Monday, 19 May 2008

Standards Commissioner (again)

You may recall some time ago that the Provost had been the subject of a complaint to the Standards Commissioner. You can find my post on it here. I intimated then that I found the whole thing to be farcical.

No sooner was that one thrown out though, but she was the subject of another complaint regarding planning. Effectively, the Provost's son is involved in a planning issue and each time it has come before the Development Standards Committee, the Provost has declared an interest and left the room.

I'm not going to go into it, as it is explained below, but the complaint has again been thrown out. I have pasted the finding of the Standards Commissioner, and I have highlighted in bold some interesting parts.

Needless to say, I have my own, rather strong views on this, and I think it very unfortunate indeed that the Provost of Angus, someone for whom I have the highest regard, was subjected to another investigation. Read the findings for yourself.

1. Complaint number LA/An/660 alleged a contravention of the Councillors’ Code of Conduct (“the Code”) by Councillor Ruth Leslie Melville (“the respondent”).

2. It was alleged that the respondent had contravened the Code, in particular the Key Principles of Duty, Selflessness, Integrity, Openness and Leadership, and of paragraphs 5.15 and 5.19 relating to Declarations of Interest and paragraphs 7.3, 7.4 and 7.7 relating to Taking Decisions on Individual Applications.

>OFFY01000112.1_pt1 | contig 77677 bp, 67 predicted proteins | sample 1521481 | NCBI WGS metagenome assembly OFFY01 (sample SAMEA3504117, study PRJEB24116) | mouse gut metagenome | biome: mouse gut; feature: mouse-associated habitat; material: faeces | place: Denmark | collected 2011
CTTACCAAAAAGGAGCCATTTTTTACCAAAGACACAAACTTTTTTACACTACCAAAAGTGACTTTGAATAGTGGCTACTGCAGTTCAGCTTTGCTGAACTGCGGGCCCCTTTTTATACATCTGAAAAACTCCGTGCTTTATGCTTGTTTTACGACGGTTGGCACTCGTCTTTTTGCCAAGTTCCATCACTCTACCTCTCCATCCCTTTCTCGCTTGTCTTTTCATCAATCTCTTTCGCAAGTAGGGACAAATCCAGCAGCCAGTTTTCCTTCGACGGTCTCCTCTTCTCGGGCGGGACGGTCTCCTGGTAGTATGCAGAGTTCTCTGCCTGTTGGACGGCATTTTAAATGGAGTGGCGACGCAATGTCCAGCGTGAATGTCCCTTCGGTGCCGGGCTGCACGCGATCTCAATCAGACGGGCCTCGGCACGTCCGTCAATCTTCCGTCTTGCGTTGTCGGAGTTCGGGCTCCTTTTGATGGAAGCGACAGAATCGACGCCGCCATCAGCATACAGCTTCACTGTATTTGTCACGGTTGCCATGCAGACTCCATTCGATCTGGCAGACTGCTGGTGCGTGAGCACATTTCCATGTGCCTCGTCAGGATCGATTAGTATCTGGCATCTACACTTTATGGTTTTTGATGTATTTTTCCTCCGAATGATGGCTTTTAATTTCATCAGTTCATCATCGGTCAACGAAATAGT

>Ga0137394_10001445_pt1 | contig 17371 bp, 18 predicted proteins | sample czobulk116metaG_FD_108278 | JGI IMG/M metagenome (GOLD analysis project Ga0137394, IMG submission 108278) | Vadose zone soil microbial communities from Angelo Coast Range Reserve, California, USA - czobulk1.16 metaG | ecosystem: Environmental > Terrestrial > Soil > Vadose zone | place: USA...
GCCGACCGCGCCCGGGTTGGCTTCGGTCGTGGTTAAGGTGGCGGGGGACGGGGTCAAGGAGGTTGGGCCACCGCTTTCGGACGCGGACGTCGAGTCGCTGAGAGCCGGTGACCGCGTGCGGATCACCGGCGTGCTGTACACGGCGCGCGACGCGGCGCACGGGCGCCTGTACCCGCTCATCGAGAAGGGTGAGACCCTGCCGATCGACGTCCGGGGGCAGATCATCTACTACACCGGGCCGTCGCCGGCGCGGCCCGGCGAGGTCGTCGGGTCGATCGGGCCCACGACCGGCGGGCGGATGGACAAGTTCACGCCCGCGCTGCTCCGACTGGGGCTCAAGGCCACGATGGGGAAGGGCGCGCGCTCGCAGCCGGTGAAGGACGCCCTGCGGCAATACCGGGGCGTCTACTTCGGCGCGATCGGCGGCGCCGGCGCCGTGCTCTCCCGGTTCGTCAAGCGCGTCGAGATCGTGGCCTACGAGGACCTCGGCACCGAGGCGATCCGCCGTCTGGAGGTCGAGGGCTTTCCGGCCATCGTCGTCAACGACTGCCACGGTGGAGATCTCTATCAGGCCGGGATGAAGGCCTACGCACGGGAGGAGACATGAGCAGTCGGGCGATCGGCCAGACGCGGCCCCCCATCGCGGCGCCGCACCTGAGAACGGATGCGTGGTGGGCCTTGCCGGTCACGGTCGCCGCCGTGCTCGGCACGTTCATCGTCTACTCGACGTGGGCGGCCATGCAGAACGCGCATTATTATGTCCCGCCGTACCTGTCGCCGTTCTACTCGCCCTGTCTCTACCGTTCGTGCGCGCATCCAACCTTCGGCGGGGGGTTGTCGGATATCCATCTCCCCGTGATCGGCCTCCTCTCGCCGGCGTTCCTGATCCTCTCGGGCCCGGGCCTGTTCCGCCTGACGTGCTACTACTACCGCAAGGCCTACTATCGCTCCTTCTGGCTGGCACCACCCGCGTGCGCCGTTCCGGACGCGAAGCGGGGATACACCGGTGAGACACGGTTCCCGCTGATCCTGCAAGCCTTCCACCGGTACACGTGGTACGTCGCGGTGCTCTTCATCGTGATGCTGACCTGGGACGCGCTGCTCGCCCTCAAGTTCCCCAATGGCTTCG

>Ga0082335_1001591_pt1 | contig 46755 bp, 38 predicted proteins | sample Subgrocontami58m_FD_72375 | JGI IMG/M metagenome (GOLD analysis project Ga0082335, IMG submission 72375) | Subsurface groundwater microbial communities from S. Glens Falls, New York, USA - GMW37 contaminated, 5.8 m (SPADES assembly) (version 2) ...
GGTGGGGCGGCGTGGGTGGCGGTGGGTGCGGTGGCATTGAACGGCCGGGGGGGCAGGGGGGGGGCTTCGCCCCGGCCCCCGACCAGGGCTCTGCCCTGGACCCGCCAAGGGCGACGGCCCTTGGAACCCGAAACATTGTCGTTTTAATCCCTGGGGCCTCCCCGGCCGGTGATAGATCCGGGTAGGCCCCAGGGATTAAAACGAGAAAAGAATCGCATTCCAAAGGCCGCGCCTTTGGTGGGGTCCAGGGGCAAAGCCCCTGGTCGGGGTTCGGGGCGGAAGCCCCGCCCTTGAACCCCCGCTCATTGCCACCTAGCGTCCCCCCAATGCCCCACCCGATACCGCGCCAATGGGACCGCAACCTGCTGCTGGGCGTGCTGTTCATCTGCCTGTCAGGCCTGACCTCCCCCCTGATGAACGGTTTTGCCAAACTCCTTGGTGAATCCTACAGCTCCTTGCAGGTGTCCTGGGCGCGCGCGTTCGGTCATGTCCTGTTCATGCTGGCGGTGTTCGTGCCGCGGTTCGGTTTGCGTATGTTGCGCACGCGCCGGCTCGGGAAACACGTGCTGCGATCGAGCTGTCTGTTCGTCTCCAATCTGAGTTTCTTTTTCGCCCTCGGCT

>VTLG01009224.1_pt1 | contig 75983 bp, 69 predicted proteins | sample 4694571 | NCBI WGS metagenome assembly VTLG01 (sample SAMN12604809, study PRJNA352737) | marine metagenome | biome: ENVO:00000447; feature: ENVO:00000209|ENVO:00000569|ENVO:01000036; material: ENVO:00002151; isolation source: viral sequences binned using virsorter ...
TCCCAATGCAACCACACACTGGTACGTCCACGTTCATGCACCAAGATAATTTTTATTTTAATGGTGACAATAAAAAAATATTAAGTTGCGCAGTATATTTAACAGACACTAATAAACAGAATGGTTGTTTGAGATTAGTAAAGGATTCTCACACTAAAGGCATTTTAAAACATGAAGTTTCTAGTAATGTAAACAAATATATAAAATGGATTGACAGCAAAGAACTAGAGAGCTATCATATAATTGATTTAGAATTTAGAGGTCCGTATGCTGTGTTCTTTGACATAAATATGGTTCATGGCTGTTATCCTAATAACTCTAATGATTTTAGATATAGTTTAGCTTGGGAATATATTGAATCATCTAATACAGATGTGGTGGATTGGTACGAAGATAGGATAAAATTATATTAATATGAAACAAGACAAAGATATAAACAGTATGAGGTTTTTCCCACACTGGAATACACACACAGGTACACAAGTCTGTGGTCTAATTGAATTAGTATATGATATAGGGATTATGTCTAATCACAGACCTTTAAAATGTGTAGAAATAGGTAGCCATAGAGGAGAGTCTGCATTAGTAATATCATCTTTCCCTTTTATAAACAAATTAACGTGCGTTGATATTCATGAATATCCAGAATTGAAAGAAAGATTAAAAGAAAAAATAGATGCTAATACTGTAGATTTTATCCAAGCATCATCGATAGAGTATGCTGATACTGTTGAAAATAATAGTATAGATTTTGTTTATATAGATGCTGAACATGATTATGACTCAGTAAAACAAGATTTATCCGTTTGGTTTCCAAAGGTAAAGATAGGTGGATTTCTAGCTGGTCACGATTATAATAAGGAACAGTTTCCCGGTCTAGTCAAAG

3. The persons complaining, Councillors Iain Gaul and Ralph Palmer (“the complainants”) alleged that the respondent’s declarations of interest in her son’s planning applications were misleading and lacking in transparency; that she should not have rejoined the Development Standards Committee when the matter was recurring, and that her decision to do so gave rise to appearance of improper conduct and of having a family interest in the outcome. They also alleged that she abused her position as Provost to pressurise the Convener of the Development Standards Committee into stopping the proposed enforcement action and, by association, pressurising officers. The complainants suggested this indicated that at least two members of the Angus Alliance had been discussing planning items outwith Committee and had agreed a course of action. They had a separate concern that Councillor Leslie Melville declared an interest in that she knew the director of a firm of developers, but participated in the meeting.